Now on to the Blackberry Recipes from Rick Rodgers and Driscoll's Berries:


Blackberry Cobbler
Serving Size: 1 cocktail
Number of Ingredients: 7

5 ripe blackberries, plus extra for garnish
10 ripe blueberries

1 oz. fresh lemon juice
1 oz. simple syrup

1 1/2 oz. Bulldog Gin

1/2 oz. Crème de Cassis

Splash of Yellow Tail Bubbles (Champagne)

In a mixing glass, muddle 5 of the blackberries with the blueberries, lemon juice and simple syrup.

Add the Bulldog Gin and Crème de Cassis. Top with ice and shake vigorously.

Pour into a tall glass and top with the Yellow Tail Bubbles (Champagne). Stir from the bottom up.

Garnish with the remaining blackberries.

Savory Cheese Tartlets with Blackberries

Prep Time: 20 minutes
Cook Time: 25 minutes plus chilling and cooling
Servings: 24 tartlets, 8 to 12 servings
Number of Ingredients: 15

Filling:
5 oz. rindless goat cheese, at room temperature
3 oz. cream cheese, at room temperature
1 large egg
1 large egg yolk
1 tsp. minced fresh thyme
¼ tsp. salt
¼ tsp. freshly ground black pepper
2 Tbsp. honey, preferably full flavored, such as chestnut or thyme, warmed

Cream Cheese Dough:
1 cup all-purpose flour
Pinch of salt
7 Tbsp. unsalted butter, cut into tablespoons, at room temperature, plus more for pans, if needed
3 oz. cream cheese, cut into tablespoons, at room temperature

Combine flour and salt in a food processor fitted with metal chopping blade and pulse to combine.  Add butter and cream cheese and pulse about 10 times, until mixture begins to clump together.  Gather up dough and shape into a thick disk.  Wrap in plastic wrap and refrigerate until chilled and easy to handle (about 2 hours). 

Position rack in the center of the oven and preheat to 350°F.  Have ready two 12-cup miniature muffin pans (each cup measuring 1 7/8 inches across the top and 7/8 inches deep), preferably nonstick.  If the pans are not nonstick, lightly butter them. 

Divide dough into 24 equal pieces.   Place one piece in each muffin cup.  Using fingers, press dough firmly and evenly up sides to make a pastry shell.  (A wooden tart tamper can help the job go quickly.)  Freeze 5 minutes.

Mash goat cheese and cream cheese together in a medium bowl until smooth.  Add egg, yolk, minced thyme, salt and pepper and whisk until combined.  Spoon equal amounts of filling into chilled pastry shells.

Bake tartlets until crust is golden brown and filling is puffed (about 25 minutes).  Let cool for 10 minutes in pans.  Remove tartlets from pans and transfer to a wire cake rack to cool completely.

Just before serving, lightly brush tops of tartlets with about 1 tablespoon of honey.  Arrange berries on top as desired.  Drizzle with the remaining honey.  Sprinkle with the thyme leaves and serve.
 
Pancetta-Wrapped Pork Roast with Blackberry-Sage Compote

Prep Time: 20 minutes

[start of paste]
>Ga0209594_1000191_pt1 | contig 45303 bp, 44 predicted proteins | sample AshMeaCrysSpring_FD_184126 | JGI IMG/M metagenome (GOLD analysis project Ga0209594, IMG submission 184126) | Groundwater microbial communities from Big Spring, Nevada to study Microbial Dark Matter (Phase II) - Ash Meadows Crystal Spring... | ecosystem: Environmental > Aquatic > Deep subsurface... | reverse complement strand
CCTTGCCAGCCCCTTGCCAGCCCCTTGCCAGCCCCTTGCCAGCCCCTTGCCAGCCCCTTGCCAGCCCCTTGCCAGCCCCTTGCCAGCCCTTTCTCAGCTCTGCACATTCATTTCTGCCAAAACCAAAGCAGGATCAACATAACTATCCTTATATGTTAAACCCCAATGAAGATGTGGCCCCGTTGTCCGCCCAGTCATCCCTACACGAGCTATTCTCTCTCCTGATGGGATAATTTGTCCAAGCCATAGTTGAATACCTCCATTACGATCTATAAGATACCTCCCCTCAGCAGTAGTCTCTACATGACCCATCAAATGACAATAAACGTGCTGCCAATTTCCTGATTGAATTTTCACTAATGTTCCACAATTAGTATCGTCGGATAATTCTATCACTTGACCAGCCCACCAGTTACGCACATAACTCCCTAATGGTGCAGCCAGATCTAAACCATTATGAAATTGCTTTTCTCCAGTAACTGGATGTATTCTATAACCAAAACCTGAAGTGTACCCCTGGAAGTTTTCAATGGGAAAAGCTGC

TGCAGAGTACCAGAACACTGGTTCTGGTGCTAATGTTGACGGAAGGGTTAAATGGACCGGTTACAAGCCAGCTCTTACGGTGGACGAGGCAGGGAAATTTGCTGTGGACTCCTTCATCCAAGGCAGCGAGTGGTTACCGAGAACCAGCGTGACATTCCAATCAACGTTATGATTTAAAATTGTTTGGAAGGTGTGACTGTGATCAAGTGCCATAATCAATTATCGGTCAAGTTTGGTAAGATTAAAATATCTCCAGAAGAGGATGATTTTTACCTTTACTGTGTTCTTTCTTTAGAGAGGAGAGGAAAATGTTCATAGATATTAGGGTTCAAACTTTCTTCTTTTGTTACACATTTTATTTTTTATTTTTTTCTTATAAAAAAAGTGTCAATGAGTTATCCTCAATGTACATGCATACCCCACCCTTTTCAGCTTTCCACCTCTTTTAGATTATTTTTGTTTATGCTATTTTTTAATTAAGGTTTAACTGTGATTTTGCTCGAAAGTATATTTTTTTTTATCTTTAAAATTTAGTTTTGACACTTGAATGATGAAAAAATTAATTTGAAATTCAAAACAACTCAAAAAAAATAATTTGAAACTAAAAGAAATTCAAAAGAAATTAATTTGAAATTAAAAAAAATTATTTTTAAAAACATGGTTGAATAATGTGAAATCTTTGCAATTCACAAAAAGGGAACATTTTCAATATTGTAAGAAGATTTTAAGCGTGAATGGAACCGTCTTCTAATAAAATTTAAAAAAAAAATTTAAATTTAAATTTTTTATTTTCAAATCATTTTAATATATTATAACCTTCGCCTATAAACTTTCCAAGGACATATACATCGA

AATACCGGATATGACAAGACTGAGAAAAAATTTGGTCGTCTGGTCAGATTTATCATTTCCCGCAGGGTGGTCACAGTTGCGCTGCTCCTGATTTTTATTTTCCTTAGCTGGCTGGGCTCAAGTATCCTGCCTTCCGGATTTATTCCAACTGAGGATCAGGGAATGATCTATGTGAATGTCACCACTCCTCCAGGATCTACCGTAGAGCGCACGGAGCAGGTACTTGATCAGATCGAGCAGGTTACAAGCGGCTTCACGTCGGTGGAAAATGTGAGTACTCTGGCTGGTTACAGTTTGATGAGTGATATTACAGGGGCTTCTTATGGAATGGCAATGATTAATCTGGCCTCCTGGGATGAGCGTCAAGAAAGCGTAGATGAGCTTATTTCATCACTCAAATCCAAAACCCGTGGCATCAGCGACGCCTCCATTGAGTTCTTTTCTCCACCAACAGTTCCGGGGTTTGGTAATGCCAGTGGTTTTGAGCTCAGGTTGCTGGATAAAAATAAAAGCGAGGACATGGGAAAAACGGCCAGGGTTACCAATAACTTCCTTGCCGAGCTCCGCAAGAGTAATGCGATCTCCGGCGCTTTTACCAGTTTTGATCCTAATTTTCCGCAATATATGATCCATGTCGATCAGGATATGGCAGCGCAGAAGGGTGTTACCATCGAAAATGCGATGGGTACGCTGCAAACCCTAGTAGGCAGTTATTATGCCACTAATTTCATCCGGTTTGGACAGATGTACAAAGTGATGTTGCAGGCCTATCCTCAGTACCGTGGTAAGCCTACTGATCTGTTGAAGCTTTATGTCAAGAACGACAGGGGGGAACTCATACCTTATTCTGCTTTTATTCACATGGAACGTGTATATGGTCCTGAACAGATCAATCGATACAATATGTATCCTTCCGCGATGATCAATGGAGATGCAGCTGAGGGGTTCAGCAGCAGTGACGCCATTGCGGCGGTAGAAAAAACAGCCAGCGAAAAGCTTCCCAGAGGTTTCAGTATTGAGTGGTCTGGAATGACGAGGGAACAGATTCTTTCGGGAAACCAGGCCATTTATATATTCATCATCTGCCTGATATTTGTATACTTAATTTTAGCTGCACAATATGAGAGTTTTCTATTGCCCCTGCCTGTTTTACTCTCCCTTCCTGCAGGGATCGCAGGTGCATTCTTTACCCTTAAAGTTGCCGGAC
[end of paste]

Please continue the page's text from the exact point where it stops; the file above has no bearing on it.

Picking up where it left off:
Cook Time: 1 ½ hours
Servings: 6
Number Ingredients: 17

Pork Roast:
1 (2 ½ to 3 lb.) boneless pork roast, excess fat trimmed
1 Tbsp. extra-virgin olive oil
1 tsp. minced fresh rosemary
1 tsp. minced fresh sage
1 tsp. coarse salt
½ tsp. freshly ground black pepper
14 to 16 slices (not paper-thin) pancetta, about 4 oz.

Blackberry-Sage Compote
1 Tbsp. unsalted butter
3 Tbsp. finely chopped shallots
½ tsp. finely chopped garlic
2/3 cup hearty red wine, such as Shiraz
2/3 cup reduced-sodium chicken broth
3 pkgs. (18 oz.) Driscoll’s Blackberries
3 Tbsp. balsamic vinegar
3 Tbsp. light brown sugar
1 ½ Tbsp. finely chopped fresh sage
¼ tsp. coarse salt

1/8 tsp. crushed hot red pepper flakes
1 ½ tsp. cornstarch (optional)

Pork Roast:
Brush the pork all over with the oil. Mix the rosemary, sage, salt and pepper together in a small bowl and rub all over the pork.  Unroll each strip of pancetta – it will look like curved bacon.  Arrange half of the pancetta over the top of the roast.  Using kitchen twine, tie the pancetta in place crosswise, leaving the ends of the roast uncovered.  Turn the roast over (don’t worry if it doesn’t look neat).  Repeat with the remaining pancetta, trying the roast and tucking in the pancetta as needed.  (The pancetta can be prepared and refrigerated up to 1 day ahead.)  Let stand at room temperature for 45 minutes. 

Position a rack in the center of the oven and preheat to 350ºF.  Place the pork roast on a roasting rack in a metal roasting pan.  Bake, rotating the roast every 20 minutes or so for even browning, until the pancetta is browned and an instant-read thermometer inserted in the center of the pork reads 145ºF (about 1 1/2 hours).  If the pancetta is getting too brown, tent the roast with aluminum foil.  Transfer the roast to a carving board and let stand for 10 minutes before carving.  Pour the fat out of the roasting pan and reserve the pan.

Blackberry-Sage Compote:
While the pork is roasting, make the compote.  Heat the oil in a heavy-bottomed small skillet over medium heat.  Add the shallots and garlic and cook, stirring often, until golden (about 3 minutes).  Add the wine and broth and bring to a boil over high heat.  Cook until the liquid is reduced to about 3 Tbsp. (about 7 minutes).